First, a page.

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Bangladesh PM slams rich nations for not taking action on climate change

US Rep. Ilhan Omar (D-MN) (L) talks with Speaker of the House Nancy Pelosi (D-CA) during a rally with fellow Democrats before voting on H.R. 1, or the People Act, on the East Steps of the US Capitol on March 08, 2019 in Washington, DC. (AFP photo)
Sheikh Hasina giving her speech at the general debate session of UNGA (Photo by Awami League)

Bangladesh Prime Minister Sheikh Hasina has attacked rich countries over their failures to take action regarding climate change.

"They don't act. They can talk but they don't act," she told AFP on a visit to New York for the United Nations General Assembly.

"The rich countries, the developed countries, this is their responsibility. They should come forward. But we are not getting that much response from them. That is the tragedy," she said.

"I know the rich countries; they want to become more rich and rich. They don't bother for others."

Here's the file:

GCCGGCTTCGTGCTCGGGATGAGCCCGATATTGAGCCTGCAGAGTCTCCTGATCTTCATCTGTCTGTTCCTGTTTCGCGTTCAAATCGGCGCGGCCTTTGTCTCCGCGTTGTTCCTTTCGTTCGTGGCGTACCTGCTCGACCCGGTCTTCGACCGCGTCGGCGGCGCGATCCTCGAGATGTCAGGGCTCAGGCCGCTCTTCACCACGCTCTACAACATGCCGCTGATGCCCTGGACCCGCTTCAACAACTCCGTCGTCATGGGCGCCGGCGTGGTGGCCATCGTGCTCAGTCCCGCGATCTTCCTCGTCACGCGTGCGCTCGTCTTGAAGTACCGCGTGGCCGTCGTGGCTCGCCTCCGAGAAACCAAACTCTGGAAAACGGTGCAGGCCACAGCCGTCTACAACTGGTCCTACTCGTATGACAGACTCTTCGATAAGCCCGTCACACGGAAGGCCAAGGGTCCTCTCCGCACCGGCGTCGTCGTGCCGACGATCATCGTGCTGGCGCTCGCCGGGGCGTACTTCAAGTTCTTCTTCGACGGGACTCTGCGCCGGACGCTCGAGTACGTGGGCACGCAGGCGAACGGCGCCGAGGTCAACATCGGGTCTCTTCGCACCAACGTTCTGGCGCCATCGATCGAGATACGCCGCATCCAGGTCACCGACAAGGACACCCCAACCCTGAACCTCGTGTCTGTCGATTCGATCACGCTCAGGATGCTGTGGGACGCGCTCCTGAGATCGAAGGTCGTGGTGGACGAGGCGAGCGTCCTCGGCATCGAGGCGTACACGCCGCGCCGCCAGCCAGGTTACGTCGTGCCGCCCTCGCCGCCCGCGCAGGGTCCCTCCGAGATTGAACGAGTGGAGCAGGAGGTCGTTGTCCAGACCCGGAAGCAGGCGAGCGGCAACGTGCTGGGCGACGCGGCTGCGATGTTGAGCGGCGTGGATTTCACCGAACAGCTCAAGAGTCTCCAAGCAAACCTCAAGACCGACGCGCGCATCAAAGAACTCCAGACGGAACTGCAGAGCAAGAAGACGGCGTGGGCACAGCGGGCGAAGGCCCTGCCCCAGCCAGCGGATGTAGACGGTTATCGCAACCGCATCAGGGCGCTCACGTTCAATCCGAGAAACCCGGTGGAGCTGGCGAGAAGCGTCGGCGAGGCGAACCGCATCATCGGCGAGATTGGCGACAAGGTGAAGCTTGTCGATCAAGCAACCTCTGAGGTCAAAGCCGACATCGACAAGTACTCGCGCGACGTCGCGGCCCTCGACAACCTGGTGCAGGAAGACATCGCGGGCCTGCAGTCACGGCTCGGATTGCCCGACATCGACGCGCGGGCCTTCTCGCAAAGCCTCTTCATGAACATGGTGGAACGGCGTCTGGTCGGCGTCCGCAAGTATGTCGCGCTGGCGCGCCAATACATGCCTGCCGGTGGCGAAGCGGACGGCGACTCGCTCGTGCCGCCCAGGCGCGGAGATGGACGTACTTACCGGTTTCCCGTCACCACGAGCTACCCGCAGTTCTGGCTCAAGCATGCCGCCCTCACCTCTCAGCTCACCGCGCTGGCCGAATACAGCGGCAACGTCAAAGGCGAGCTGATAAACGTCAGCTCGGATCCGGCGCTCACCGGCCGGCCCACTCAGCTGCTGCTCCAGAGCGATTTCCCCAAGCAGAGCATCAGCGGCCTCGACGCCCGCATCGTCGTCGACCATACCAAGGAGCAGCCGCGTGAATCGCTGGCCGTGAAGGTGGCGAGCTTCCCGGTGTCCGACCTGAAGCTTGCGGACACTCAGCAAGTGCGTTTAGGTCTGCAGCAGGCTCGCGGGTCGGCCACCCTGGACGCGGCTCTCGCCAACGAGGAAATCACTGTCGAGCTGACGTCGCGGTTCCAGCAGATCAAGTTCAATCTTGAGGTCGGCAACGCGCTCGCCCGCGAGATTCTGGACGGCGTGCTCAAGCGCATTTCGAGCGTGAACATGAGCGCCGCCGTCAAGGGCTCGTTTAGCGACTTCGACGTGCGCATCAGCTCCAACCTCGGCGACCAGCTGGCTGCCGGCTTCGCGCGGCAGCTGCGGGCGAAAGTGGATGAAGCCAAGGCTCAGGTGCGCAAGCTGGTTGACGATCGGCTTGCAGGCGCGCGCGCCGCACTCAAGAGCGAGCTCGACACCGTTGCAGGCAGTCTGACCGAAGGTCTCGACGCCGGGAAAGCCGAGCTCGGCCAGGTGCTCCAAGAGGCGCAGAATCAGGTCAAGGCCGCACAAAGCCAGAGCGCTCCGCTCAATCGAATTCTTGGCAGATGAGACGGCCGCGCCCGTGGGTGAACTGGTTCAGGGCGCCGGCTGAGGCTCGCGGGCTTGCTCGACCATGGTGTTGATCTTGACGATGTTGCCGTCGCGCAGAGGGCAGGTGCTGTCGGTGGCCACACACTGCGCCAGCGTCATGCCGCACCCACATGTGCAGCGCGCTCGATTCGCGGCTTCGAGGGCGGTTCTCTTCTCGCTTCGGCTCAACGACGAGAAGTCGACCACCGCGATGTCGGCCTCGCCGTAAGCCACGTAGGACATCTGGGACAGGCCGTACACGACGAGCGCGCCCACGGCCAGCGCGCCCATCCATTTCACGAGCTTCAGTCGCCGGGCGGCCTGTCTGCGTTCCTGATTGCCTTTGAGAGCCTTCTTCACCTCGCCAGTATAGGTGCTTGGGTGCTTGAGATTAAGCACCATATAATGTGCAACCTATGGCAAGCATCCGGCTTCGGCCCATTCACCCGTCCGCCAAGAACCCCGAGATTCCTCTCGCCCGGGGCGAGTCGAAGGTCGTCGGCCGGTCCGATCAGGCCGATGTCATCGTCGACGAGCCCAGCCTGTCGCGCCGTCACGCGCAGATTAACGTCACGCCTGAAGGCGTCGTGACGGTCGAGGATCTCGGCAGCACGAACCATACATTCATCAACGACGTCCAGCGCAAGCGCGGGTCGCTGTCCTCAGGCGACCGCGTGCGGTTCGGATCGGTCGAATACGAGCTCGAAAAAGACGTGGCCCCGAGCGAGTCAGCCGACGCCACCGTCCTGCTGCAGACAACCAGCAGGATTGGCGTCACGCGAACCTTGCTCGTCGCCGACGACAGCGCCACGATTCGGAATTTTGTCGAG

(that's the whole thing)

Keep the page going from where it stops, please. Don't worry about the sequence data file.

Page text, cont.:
Hasina also spoke against the western nations for failing to come up with an annual fund of 100 billion dollars for developing nations to cope with climate change, as it was agreed upon at the Paris accord.

"We want that fund to be raised. Unfortunately we didn't get a good response from the developed countries. Because they are the responsible ones for these damages, they should come forward." she added.

Meanwhile, Pakistan Prime Minister Shehbaz Sharif warned about the issue, saying floods that have swamped one-third of his country could happen elsewhere.

Hasina also raised concerns over the impact of Rohingya refugees on the country's economy, security and socio-political security and urged the UN to play an "effective role" in dealing with the Rohingya crisis in the Asian country.

The world lauded Bangladesh in 2017 when about 750,000 Rohingya refugees fled there after the Myanmar government orchestrated a mass genocide against them.

"As long as they are in our country, we feel that it is our duty," Hasina said, but added patience is running thin.

"Local people also suffer a lot," she said. "I can't say that they're angry, but they feel uncomfortable."

"All the burden is coming upon us. This is a problem."

"It is not possible for us to give them an open space because they have their own country. They want to go back there. So that is the main priority for everybody," Hasina said.

"If anybody wants to take them, they can take them," she added. "Why should I object?"

In August, Michelle Bachelet, the UN human rights chief, said that there was growing anti-Rohingya sentiment in Bangladesh. She also said that there was no prospect of sending them back to Myanmar, where the Rohingya are not considered citizens.

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